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MYSTRAS - HISTORY

Mystras (also Mistra or Mistras) was a fortified town in Morea

 

The name Morea (Morea) for Peloponnesos first appears in the 10th century in Byzantine chronicals. Presumably it stems from the Slavic invaders of the 7th and 8th centuries, who occupied the peninsula and were at last submissed to the Byzantine Empire shortly before 1200. It means "(Land) on the Sea", Slavic "(Zemla) po more". Some scholars (the Peloponnesus Peloponnesos (Greek: Peloponisos, sometime Latinized as Peloponnesus or Anglicized as The Peloponnese) is a large peninsula in Greece, forming the part of the country south of the Isthmus of Corinth. Its name derives from the Ancient Greek Mythological Hero, 'Pelops', who supposedly conquered the entire region. Of the name, Peloponnesos, 'Pelop' refers to this hero and 'nesos' refers to island, therefore the name means the Island of Pelops. ), on Mt. Taygetos, near ancient Sparta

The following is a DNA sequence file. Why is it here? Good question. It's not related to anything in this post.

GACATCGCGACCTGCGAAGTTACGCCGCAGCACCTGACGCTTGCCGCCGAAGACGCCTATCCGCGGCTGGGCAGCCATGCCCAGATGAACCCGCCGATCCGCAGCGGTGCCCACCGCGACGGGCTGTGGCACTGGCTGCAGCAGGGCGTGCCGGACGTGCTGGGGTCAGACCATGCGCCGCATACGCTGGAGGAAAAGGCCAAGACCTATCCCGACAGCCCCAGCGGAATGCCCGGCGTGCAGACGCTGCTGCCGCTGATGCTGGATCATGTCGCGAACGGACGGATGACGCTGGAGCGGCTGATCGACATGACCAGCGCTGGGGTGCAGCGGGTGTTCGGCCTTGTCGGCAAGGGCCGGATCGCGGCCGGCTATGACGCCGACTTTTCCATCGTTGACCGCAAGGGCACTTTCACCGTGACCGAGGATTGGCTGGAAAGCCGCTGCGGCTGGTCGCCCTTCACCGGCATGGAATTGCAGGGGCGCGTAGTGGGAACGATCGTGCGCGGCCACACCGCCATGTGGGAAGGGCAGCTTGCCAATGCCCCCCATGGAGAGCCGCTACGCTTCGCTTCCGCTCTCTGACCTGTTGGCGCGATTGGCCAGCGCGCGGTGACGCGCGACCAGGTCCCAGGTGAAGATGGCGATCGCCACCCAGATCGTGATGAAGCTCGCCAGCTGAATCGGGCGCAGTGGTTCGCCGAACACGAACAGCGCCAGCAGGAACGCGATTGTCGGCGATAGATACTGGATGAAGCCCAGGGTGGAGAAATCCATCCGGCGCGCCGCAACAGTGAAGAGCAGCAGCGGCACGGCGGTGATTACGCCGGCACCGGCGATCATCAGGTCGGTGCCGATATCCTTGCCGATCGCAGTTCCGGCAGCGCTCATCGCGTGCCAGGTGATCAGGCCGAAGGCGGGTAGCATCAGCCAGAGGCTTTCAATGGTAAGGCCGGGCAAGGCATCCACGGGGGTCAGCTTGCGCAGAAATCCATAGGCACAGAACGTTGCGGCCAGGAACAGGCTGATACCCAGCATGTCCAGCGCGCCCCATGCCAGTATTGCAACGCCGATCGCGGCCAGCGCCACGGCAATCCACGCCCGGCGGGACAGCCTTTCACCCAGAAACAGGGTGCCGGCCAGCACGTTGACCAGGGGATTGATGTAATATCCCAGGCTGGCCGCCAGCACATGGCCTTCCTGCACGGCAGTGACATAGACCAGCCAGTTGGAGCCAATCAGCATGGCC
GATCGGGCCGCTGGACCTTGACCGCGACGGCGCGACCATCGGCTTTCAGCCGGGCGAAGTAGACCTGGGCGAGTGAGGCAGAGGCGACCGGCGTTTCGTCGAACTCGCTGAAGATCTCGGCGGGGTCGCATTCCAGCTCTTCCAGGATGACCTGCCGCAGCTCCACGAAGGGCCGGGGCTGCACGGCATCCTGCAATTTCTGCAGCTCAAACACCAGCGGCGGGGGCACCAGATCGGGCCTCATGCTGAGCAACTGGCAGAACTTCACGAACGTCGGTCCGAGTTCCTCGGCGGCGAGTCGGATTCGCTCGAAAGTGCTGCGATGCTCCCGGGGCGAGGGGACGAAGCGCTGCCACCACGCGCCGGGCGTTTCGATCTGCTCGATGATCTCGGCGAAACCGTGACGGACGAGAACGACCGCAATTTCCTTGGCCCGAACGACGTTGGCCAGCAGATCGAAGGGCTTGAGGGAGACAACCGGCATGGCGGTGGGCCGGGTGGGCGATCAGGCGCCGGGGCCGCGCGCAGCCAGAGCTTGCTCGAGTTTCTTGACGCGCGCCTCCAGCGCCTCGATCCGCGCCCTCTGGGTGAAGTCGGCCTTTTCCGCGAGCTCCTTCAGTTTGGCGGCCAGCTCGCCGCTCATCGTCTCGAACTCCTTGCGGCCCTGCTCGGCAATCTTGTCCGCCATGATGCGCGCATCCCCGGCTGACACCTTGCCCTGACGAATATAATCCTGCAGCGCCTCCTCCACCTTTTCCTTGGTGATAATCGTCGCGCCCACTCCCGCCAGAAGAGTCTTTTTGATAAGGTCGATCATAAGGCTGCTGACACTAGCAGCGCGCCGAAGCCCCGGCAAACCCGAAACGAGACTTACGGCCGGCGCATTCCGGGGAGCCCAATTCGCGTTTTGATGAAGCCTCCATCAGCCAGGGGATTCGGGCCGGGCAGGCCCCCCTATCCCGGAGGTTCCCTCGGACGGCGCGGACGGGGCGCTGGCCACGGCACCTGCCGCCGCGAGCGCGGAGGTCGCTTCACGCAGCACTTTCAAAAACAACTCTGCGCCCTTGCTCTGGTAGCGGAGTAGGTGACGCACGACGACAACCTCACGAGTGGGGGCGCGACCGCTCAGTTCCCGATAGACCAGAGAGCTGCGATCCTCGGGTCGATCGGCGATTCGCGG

Mystras was also the last centre of Byzantine scholarship; the Neoplatonist Neo-Platonism is an ancient school of philosophy beginning in the 3rd century A.D. It was based on the teachings of Plato and Platonists; but it interpreted Plato in many new ways, such that Neo-Platonism was quite different from what Plato taught, though many Neo-Platonists would not admit the distinction.

 

Neo-Platonism began with the philosopher Plotinus, though Plotinus claimed to have received his teachings from Ammonius Saccas, an illiterate dock-worker in Alexandria. His most important work was the Six Enneads, in which he explains his philosophy. 


MYSTRAS - PHOTOS

 ME BEFORE.jpg  THE ENTRANCE.jpg
 MONE 1.jpg  MONE 2.jpg
 VIEW FROM INSIDE.jpg  VIEW FROM INSIDE 2.jpg
 THE PATH.jpg  THE TOP.jpg
 ME AFTER.jpg  ME AFTER 2.jpg
   
   



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